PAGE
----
Shattering report on plastic pollution says we have 29 years to save the ocean

Speaking to Salon in April, John Hocevar – Greenpeace USA’s Oceans Campaign Director – brought the horrors of plastic pollution to life by describing one of its more heartbreaking consequences: the suffering it inflicts on innocent marine life.

“We saw pictures of whales with their stomachs full of plastic bags or sea turtles with straws in their noses or dead albatrosses with stomachs full of bottle caps and lighters and other pieces of plastic,” explains Hocevar. “Sharks and turtles bite out of a plastic bottle at sea, or sea turtles often get caught in or choke on plastic bags because plastic bags can resemble jellyfish, an important source of food.”

Now, a report on plastic pollution authored by Pew Charitable Trusts and approved by the UN Secretary-General states that the world must take drastic measures to ensure that no new plastic enters the oceans by 2050, a key goal of Dec. is countries and the European Union. The report was published in conjunction with a peer-reviewed analysis of “an evidence-based, comprehensive, integrated and economically attractive way to significantly reduce plastic pollution in our oceans” published in Science. The report describes itself as a “road map” to reduce plastic pollution around the world to the point that the oceans no longer suffer.

Unfortunately, humanity is still a long way from achieving this goal, the report claims, offering eight steps to turn things around. These steps include “reducing the growth in plastic consumption”, “replacing plastics with suitable alternative materials”, “developing products and packaging for recycling”, “increasing waste collection rates in the global south”, “increasing mechanical recycling capacities worldwide”, “scale “increase the global chemical conversion capacity”, “build safe waste disposal facilities” and “reduce exports of plastic waste”.

Oregon Senator Jeff Merkley, chairman of the Environment and Public Works subcommittee responsible for environmental justice, waste management, and chemical safety, introduced the Break Free From Plastic Pollution Act earlier this year to help put America on the path to a sustainable future. He later told Salon that he is pushing for this legislation because “if we carry on as we have done before, the air we breathe, the soil we use to grow our food and the water that countless communities rely on will become , only more and more polluted – seriously endangering the health of Americans, especially in colored and low-income communities. “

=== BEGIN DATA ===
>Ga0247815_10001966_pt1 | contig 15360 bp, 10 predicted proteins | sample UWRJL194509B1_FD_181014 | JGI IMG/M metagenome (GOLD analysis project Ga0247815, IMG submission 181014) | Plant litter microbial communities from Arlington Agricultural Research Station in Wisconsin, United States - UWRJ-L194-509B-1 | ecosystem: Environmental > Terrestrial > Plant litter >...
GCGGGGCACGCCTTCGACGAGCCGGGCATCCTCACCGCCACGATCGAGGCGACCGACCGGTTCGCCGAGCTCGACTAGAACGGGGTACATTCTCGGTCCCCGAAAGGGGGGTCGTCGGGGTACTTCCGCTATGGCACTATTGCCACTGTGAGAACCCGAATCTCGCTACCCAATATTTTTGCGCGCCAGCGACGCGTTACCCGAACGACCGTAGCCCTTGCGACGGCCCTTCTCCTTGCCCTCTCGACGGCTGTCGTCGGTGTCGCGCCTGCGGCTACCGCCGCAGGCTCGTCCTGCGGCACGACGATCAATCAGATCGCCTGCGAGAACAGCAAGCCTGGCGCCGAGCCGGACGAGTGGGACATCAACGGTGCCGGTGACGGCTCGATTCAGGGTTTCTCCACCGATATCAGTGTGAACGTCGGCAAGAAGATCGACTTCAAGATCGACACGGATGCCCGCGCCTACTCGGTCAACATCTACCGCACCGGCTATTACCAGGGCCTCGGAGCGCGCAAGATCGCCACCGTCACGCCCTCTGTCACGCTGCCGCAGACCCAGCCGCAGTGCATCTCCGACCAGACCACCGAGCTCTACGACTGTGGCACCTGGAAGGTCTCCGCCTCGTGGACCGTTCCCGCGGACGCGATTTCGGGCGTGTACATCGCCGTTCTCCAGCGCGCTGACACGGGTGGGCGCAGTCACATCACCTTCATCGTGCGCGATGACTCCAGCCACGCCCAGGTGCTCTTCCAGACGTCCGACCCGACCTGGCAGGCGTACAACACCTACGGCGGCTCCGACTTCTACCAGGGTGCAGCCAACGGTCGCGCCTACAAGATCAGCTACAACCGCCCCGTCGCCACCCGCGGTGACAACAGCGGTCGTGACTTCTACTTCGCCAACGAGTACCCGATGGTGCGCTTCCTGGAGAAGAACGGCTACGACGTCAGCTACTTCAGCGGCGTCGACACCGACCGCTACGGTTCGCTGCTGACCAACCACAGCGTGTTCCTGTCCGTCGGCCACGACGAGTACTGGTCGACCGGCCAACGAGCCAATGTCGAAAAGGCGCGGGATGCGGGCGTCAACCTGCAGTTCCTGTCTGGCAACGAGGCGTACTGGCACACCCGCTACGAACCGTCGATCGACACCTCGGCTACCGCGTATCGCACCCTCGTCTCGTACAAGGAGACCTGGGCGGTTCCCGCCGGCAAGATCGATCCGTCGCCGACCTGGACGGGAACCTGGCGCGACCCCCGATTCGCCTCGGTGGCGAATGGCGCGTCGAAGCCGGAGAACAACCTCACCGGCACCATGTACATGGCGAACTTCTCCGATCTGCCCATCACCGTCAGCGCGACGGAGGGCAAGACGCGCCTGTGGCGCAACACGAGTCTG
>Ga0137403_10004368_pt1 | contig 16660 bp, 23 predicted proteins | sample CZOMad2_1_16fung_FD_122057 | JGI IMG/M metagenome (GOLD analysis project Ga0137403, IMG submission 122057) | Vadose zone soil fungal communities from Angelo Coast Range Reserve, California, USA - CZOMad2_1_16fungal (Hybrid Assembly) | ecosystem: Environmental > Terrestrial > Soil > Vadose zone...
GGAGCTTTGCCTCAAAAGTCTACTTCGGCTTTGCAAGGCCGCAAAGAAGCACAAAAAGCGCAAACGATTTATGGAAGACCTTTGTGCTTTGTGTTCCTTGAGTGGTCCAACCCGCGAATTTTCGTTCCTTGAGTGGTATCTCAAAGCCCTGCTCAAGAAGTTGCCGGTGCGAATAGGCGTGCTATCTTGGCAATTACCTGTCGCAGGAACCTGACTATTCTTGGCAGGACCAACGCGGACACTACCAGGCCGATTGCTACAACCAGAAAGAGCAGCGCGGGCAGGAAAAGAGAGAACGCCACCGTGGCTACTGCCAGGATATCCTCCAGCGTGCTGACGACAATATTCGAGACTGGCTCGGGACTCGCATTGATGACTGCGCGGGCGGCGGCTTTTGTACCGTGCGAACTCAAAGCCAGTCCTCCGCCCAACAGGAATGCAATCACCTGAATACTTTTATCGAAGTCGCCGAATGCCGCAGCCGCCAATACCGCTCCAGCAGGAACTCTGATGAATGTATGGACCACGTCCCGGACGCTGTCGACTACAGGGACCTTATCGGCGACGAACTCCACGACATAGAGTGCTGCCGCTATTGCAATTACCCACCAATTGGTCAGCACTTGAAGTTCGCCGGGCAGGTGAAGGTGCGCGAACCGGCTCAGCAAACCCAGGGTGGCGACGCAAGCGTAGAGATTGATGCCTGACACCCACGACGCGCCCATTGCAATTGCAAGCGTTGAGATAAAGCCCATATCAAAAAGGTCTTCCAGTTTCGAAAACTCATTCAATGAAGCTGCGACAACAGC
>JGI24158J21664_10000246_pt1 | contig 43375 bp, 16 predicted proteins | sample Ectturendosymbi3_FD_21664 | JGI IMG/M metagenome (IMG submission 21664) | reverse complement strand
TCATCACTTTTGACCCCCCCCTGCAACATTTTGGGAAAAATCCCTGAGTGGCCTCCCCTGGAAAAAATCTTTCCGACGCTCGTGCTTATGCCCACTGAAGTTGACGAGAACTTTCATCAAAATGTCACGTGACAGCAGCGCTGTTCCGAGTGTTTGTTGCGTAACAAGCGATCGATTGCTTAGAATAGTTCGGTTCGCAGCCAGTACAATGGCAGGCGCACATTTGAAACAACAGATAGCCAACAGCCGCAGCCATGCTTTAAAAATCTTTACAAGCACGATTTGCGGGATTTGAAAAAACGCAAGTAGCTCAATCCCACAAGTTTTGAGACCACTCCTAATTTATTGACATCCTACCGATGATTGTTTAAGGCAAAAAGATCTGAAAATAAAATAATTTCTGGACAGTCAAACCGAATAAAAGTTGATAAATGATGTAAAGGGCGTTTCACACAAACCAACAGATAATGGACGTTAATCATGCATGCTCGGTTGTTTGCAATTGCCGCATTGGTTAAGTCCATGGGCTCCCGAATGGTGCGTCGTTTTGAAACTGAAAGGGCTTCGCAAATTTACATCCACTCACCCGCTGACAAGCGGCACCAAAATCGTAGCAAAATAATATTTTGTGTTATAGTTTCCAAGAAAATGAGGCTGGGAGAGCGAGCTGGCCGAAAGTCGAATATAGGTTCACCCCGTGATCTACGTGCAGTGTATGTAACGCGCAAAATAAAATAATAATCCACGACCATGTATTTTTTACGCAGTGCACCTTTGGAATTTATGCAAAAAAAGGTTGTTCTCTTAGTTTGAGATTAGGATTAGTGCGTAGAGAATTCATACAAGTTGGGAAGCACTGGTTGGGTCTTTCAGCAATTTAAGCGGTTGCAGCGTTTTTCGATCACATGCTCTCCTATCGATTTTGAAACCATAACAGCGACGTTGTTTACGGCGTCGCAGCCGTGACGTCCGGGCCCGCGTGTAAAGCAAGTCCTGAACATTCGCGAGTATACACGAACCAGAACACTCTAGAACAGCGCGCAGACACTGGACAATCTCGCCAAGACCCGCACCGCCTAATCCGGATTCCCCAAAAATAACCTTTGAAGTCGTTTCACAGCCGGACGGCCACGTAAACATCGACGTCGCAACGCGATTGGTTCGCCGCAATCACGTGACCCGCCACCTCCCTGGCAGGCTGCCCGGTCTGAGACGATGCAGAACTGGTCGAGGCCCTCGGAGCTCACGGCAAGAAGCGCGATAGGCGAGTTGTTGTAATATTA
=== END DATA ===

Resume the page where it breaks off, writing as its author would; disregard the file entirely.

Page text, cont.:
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Aside from the effects of plastic pollution on large marine animals, plastic pollution has a myriad of other effects on human health and wildlife. The prevalence of synthetic polymers, both on land and in the ocean, has been linked to falling sperm counts, as well as the incidence of cancer and immune diseases. Studies have shown that the ocean contains more microplastics than zooplankton (an important part of the oceans food chain). A 2016 report by the World Economic Forum even predicts that there will be more plastic waste than fish in our oceans by 2050.

In fact, perhaps the greatest threat plastic pollution poses to humans is the reduction in sperm counts. Synthetic polymers contain a number of chemicals that act as “endocrine disruptors,” which means that they disrupt the healthy functioning of the glands that produce hormones. These endocrine disruptors are linked to declining sperm counts that have persisted since the 1970s and which, if continued unabated, could result in males becoming infertile.

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